Experts say learning sign language benefits deaf children, even when they receive cochlear implants, as they develop a bilingual fluency for communicating with hearing and hearing impaired people.
A majority of hearing experts quoted in the journal Pediatrics indicated that it is necessary for parents of deaf children to learn and use sign language. The question of whether or not signing is good for children has become more controversial over time.
Approximately half of the ten thousind infants born each year in the United Sates with sensorineural deafness receive cochlear implants, devices which enable profoundly deaf people to have some sense of sound. Some specialists advise that all deaf children learn sign language, regardless of whether or not they receive a cochlearn implant. Others fear that sign language will interfere with the rehabilitation needed to utilize the cochlear device. Others have concerns about burdens on parents learning a new language quickly.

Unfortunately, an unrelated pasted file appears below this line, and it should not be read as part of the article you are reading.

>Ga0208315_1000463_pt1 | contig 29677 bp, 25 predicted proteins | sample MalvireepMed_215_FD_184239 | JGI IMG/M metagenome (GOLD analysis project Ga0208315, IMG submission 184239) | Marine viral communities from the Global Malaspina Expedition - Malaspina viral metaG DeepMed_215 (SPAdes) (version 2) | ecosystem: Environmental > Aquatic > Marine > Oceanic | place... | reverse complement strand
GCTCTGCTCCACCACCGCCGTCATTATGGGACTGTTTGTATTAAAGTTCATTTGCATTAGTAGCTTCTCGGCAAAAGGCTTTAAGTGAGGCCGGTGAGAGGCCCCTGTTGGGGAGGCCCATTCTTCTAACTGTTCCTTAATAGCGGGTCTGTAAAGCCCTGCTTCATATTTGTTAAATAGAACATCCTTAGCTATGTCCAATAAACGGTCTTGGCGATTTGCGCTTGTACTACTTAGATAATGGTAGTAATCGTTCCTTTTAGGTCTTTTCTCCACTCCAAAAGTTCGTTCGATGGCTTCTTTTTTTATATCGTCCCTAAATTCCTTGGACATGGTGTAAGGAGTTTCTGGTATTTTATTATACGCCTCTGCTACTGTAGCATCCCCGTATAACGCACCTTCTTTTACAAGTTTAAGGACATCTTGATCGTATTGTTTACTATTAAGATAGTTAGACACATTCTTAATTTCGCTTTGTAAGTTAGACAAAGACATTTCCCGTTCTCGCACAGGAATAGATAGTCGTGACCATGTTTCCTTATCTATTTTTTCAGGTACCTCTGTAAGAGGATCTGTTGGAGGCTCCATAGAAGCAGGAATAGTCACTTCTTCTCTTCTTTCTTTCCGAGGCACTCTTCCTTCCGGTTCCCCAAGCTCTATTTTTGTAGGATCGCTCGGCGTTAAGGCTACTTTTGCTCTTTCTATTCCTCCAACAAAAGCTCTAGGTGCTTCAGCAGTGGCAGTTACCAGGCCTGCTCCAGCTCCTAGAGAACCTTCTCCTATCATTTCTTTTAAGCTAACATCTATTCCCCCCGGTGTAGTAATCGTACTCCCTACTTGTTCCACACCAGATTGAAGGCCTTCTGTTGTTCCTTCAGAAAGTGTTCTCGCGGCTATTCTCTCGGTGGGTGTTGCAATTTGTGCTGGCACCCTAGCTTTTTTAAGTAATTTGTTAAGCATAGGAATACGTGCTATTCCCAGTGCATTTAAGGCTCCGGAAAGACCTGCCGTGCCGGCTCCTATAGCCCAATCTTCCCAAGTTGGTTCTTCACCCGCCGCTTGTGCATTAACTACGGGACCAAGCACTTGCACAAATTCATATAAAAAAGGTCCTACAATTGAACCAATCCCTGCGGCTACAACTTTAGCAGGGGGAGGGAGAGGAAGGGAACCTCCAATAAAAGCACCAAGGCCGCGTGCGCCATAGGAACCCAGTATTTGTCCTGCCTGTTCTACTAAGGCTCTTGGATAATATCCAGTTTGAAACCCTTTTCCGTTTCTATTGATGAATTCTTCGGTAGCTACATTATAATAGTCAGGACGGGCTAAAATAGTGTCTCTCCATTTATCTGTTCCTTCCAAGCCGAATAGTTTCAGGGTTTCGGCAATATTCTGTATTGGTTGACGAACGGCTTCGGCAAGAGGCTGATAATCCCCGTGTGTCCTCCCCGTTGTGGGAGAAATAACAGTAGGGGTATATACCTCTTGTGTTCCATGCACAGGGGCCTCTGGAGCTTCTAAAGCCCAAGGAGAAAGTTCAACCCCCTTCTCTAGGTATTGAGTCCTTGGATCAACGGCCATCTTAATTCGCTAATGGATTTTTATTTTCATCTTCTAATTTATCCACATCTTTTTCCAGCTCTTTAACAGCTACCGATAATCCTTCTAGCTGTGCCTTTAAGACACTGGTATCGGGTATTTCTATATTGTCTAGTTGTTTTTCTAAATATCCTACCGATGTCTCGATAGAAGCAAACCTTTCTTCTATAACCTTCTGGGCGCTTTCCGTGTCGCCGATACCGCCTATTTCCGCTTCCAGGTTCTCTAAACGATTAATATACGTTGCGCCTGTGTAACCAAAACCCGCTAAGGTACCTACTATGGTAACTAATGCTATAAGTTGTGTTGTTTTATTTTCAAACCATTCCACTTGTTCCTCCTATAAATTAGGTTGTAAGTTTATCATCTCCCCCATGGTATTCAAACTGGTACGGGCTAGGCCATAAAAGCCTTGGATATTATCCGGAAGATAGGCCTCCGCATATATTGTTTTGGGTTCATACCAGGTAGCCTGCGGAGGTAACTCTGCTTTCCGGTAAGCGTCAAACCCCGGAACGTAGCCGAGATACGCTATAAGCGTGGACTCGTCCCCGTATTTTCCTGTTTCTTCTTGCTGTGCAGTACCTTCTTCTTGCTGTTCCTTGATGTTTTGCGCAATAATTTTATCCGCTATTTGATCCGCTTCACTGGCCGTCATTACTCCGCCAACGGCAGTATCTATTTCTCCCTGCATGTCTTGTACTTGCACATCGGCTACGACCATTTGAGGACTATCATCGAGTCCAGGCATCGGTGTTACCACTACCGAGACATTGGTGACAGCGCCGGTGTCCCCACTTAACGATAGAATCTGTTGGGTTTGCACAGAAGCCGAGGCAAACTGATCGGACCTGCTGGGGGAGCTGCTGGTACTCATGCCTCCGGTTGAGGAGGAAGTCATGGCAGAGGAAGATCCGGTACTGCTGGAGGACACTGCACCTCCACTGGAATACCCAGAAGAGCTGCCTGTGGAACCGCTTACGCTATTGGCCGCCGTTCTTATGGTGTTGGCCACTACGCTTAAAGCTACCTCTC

Nine experts from fields associated with hearing and language shared their perspectives in an “Ethics Rounds” feature in Pediatrics. They concluded “The benefits of learning sign language clearly outweigh the risks. For parents and families who are willing and able, this approach seems clearly preferable to an approach that focuses solely on oral communication.”
According to John Lantos, a professor of pediatrics at the University of Missouri-Kansas City, “The more languages they learn, the better these children will be able to communicate.”